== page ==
Networking is likely one of your association’s member benefits – and it’s a big one. People join professional organizations because they want to meet other people in their respective industry. It gives them an edge.

That said, networking is so interesting because even though we all want and need to do it, very few of us actually enjoy it. Often, networking can be intimidating.

So how can your association connect the dots? How can you help your members who want to network actually do so? We’ve got some tips:

1. Offer online opportunities

This is the obvious answer, but it’s worth a little bit of explanation (and exploration). It’s no secret that talking to people – especially a large group of people – is much easier to do online. When all eyes aren’t on you, the pressure’s off.

That said, what type of online networking opportunities are you providing your members with? And more importantly, are you incorporating them into “the everyday?” What we mean by that is are you encouraging networking even without the full-blown events – the conferences, the webinars, the Twitter chats, etc.? If not, you may want to. Again, networking is such a big benefit at your association, and because of that, it should be present in the day-to-day.

A few ways to encourage that:

  • Create an online social community with different channels/topics, allowing members to come and go and converse as desired
  • Consider creating a hashtag for your organization (maybe it’s just your acronym) to allow members to chat/keep in touch on a regular basis (The American Society of Association Executives typically uses #ASAE, and it’s just a good way for members – and non-members – to keep in touch/interact on a daily basis, without having to wait for a full-blown networking event)

That said, in addition to these small, day-to-day opportunities, you’ll want to provide the full-blown online networking opportunities (the virtual conferences, the webinars, etc.) as well. It’s all about having a mix!

2. Offer small events here and there

Now in addition to online networking events, you’ll obviously want to have in-person networking events as well. But don’t feel like they all have to be big. Consider offering small events here and there.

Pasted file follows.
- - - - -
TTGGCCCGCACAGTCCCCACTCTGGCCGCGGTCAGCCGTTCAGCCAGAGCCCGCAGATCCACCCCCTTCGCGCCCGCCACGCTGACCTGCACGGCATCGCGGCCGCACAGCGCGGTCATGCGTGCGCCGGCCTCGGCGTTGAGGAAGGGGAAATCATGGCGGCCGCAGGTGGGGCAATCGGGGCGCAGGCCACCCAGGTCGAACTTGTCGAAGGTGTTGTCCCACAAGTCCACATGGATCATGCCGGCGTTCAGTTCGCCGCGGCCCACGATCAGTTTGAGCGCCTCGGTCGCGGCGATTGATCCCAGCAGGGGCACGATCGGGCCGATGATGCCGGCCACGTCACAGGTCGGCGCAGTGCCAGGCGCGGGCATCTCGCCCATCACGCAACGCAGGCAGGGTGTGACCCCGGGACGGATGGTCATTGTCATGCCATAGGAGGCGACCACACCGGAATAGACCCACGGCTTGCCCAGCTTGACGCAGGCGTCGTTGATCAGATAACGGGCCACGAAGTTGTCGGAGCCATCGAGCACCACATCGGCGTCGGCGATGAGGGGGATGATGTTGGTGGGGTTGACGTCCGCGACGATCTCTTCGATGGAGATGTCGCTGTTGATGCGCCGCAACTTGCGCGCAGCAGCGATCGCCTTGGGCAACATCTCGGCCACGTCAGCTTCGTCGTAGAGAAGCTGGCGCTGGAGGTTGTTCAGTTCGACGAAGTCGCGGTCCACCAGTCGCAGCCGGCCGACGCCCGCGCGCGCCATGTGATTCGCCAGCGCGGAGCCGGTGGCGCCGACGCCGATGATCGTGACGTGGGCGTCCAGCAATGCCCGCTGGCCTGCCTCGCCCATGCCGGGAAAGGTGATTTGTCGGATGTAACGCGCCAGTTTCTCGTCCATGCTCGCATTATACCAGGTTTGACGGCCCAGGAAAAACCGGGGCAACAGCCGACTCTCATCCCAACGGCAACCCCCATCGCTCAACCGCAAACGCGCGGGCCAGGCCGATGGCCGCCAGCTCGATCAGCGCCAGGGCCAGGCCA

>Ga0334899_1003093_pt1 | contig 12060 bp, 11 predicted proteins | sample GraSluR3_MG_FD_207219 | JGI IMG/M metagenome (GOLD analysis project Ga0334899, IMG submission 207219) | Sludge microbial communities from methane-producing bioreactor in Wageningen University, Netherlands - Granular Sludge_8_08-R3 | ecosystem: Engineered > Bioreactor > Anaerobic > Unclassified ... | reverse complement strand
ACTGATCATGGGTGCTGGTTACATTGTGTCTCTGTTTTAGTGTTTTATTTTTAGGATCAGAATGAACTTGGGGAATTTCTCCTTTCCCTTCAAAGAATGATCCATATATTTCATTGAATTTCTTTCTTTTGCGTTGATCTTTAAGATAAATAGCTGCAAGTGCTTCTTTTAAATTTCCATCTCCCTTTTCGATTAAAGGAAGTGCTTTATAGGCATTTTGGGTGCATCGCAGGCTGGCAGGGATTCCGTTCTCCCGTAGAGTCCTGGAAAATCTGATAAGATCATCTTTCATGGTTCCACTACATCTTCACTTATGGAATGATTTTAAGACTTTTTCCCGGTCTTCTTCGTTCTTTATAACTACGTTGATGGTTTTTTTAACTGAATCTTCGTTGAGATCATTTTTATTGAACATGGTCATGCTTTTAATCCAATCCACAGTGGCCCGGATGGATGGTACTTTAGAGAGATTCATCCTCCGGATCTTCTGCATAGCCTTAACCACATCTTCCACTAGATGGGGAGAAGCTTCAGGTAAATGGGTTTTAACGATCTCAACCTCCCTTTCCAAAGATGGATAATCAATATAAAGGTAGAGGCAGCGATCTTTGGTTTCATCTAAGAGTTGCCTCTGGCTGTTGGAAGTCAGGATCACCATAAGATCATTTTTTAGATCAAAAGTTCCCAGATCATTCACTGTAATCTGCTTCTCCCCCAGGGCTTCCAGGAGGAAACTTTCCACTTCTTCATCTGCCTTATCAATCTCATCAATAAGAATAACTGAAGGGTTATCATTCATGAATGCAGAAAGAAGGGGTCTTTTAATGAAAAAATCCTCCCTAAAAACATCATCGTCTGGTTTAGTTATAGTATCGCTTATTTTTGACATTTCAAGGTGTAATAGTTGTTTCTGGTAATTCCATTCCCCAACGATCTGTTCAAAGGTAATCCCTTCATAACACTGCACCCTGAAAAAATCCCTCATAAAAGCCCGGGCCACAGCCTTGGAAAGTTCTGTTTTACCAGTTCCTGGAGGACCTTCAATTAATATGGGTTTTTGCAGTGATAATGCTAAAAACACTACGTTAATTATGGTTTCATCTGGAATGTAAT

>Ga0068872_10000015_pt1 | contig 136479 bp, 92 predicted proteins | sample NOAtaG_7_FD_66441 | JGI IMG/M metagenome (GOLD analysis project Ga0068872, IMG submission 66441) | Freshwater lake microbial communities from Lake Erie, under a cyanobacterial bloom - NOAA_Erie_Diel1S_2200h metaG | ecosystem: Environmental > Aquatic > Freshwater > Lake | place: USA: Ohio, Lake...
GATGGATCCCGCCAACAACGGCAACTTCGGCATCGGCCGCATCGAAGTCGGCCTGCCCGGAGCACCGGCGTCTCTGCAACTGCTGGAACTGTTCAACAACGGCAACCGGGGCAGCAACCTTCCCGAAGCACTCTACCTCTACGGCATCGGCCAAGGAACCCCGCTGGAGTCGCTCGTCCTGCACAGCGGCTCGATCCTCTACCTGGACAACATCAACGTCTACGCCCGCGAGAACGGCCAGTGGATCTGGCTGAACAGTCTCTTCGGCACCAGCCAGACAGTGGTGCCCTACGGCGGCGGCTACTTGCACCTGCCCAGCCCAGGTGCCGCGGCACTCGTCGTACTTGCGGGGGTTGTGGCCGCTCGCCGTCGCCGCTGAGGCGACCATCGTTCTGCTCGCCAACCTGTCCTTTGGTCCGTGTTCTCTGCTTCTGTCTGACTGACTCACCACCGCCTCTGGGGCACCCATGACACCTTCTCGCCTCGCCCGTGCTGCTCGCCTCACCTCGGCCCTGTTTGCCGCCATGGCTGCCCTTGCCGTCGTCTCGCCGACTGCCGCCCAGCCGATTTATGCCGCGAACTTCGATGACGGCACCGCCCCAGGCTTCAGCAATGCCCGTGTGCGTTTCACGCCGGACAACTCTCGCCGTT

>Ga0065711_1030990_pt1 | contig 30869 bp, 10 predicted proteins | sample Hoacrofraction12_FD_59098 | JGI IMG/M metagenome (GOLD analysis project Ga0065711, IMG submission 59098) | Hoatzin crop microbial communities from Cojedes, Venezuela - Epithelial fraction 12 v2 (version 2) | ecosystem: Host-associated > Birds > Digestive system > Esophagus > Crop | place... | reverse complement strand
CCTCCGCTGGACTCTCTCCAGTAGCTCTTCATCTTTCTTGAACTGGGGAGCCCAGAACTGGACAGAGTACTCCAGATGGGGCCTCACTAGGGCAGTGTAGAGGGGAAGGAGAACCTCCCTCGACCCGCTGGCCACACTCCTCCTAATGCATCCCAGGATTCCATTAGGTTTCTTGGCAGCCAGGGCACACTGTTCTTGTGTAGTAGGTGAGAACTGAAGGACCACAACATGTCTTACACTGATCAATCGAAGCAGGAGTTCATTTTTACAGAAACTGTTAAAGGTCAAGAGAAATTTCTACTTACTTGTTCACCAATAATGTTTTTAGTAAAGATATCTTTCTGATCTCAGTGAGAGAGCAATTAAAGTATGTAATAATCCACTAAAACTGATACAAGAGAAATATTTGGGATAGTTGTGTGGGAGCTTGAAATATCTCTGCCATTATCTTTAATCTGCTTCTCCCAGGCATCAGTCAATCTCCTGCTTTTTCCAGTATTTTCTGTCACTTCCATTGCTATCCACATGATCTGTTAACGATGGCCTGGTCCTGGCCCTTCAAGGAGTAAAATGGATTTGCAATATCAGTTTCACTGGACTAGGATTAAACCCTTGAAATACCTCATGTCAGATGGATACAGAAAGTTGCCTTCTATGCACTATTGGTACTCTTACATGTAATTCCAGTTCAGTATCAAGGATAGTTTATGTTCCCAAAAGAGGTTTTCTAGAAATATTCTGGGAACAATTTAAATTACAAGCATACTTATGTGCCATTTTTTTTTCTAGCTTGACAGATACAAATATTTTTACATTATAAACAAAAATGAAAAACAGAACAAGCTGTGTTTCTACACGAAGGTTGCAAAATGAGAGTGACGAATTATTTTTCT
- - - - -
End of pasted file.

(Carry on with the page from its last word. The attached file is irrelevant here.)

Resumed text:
There are two approaches you can take here:

  • Consider capping your attendance – One option for keeping your networking events small is capping attendance. Perhaps you rent out a fairly small space, and if that’s the case, attendance is limited to 100. Note: If you go this route, let that be known – clearly! – in your marketing. First, you don’t want people to be upset if it sells out. But second, it might actually encourage some people to attend, if they know it’s not going to be large and overwhelming.
  • Tap into special interest groups – If you don’t feel comfortable capping attendance but still want to try out smaller networking events, consider focusing on special interest groups. One month, consider hosting a happy hour for your young professional members. Then another month (even if it’s three or four months down the road), consider hosting a happy hour for your student members. Again, having smaller events like this – particularly when there’s a special interest group involved – can make networking not only less intimidating, but more enjoyable.

3. At large events, get creative with your room layout/design

Now obviously you can’t get rid of your big networking events – and you shouldn’t want to! They’re great events and people likely enjoy them. That said, to make the networking at those big events easier, be mindful of how you prepare the room.

A few ideas here, particularly if you’re in one large conference room:

  • Place a few tables (either sit-down or stand-up) around the room: Think about some of the big conferences you’ve been to. Were any of them vast open rooms with people standing everywhere? If so, it was probably tough for you to approach a group. Now did any of those events have tables throughout the room? If so, it might’ve been easier for you to sit down at a table of five or seven than it was for you to approach a massive group of people. Keep that in mind when designing your next room layout (for big networking events). You don’t have to have enough seats for everyone in the room. In fact, you don’t even have to have seats at all! Just give something for people to gather around. Tables can often make big spaces feel small and provide people with a sense of comfort and security.
  • Insert a few icebreaker stations – The hardest part of networking is approaching people and getting the conversation started. Help your members out by giving them a reason to congregate and giving them something to talk about. For example, games! Jumbo Jenga, cornhole, giant Connect Four, etc. These are all games you can easily buy on Amazon and they could have a HUGE impact on your next big networking event.

Want more tips for making sure your next event – whether big or small, in-person or virtual – is a big success? Check out our Complete Guide to Association Event Planning below! It’s filled with best practices for before, during, and after your next event. Plus, it’s free!